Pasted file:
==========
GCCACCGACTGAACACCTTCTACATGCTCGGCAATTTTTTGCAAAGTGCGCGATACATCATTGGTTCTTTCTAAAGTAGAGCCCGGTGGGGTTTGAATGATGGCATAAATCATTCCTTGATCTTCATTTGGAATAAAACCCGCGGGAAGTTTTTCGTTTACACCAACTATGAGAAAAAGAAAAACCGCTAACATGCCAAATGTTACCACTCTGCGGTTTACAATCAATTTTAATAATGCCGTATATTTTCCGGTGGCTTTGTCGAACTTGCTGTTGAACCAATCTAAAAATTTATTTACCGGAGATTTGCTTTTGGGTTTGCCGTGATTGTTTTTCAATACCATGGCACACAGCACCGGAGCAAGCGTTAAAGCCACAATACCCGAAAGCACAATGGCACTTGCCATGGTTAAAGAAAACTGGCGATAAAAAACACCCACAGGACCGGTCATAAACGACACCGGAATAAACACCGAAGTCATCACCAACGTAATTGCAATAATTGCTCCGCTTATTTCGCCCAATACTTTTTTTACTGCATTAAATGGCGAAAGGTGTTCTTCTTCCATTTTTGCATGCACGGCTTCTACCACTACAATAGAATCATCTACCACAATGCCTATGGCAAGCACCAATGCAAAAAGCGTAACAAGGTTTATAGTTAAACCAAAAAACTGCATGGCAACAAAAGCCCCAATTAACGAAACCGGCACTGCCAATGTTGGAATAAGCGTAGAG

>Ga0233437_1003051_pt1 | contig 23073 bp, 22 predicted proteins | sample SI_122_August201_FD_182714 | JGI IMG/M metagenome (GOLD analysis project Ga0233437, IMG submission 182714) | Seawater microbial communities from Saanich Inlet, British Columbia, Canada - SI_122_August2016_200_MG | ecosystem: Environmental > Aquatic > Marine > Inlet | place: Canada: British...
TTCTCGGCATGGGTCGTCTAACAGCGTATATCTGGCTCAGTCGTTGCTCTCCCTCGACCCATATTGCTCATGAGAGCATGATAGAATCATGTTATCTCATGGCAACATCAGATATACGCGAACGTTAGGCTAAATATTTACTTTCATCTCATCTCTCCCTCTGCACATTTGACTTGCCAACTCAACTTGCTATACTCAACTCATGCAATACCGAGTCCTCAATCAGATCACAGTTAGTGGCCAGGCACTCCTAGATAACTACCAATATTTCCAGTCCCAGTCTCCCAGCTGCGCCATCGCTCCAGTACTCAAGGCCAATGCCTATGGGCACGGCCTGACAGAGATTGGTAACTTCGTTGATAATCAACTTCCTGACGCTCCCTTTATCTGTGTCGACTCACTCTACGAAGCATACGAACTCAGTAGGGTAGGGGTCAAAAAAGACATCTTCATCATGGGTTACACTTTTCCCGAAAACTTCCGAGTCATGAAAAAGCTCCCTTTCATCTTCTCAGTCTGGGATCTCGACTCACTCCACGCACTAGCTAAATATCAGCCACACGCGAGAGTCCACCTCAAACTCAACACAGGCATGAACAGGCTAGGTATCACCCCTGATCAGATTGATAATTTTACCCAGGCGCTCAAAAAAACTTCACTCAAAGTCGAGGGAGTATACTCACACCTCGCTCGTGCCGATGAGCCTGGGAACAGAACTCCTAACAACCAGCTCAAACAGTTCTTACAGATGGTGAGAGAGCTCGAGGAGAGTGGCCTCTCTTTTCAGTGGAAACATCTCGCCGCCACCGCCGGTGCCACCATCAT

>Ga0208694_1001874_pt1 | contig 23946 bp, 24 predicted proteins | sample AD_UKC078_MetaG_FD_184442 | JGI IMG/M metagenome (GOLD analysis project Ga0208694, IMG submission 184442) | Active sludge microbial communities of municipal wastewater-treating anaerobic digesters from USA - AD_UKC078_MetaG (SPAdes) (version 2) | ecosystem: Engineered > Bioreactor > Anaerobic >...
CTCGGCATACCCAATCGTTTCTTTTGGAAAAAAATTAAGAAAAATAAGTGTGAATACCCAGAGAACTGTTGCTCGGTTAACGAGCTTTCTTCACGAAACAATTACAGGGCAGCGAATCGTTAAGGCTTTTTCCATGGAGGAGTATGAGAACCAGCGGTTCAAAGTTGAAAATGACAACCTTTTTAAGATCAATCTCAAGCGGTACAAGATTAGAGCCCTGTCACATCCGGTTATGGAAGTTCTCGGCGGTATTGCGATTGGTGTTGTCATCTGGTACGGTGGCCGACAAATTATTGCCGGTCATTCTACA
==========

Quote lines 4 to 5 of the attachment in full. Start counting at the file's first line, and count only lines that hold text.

>Ga0208694_1001874_pt1 | contig 23946 bp, 24 predicted proteins | sample AD_UKC078_MetaG_FD_184442 | JGI IMG/M metagenome (GOLD analysis project Ga0208694, IMG submission 184442) | Active sludge microbial communities of municipal wastewater-treating anaerobic digesters from USA - AD_UKC078_MetaG (SPAdes) (version 2) | ecosystem: Engineered > Bioreactor > Anaerobic >...
CTCGGCATACCCAATCGTTTCTTTTGGAAAAAAATTAAGAAAAATAAGTGTGAATACCCAGAGAACTGTTGCTCGGTTAACGAGCTTTCTTCACGAAACAATTACAGGGCAGCGAATCGTTAAGGCTTTTTCCATGGAGGAGTATGAGAACCAGCGGTTCAAAGTTGAAAATGACAACCTTTTTAAGATCAATCTCAAGCGGTACAAGATTAGAGCCCTGTCACATCCGGTTATGGAAGTTCTCGGCGGTATTGCGATTGGTGTTGTCATCTGGTACGGTGGCCGACAAATTATTGCCGGTCATTCTACA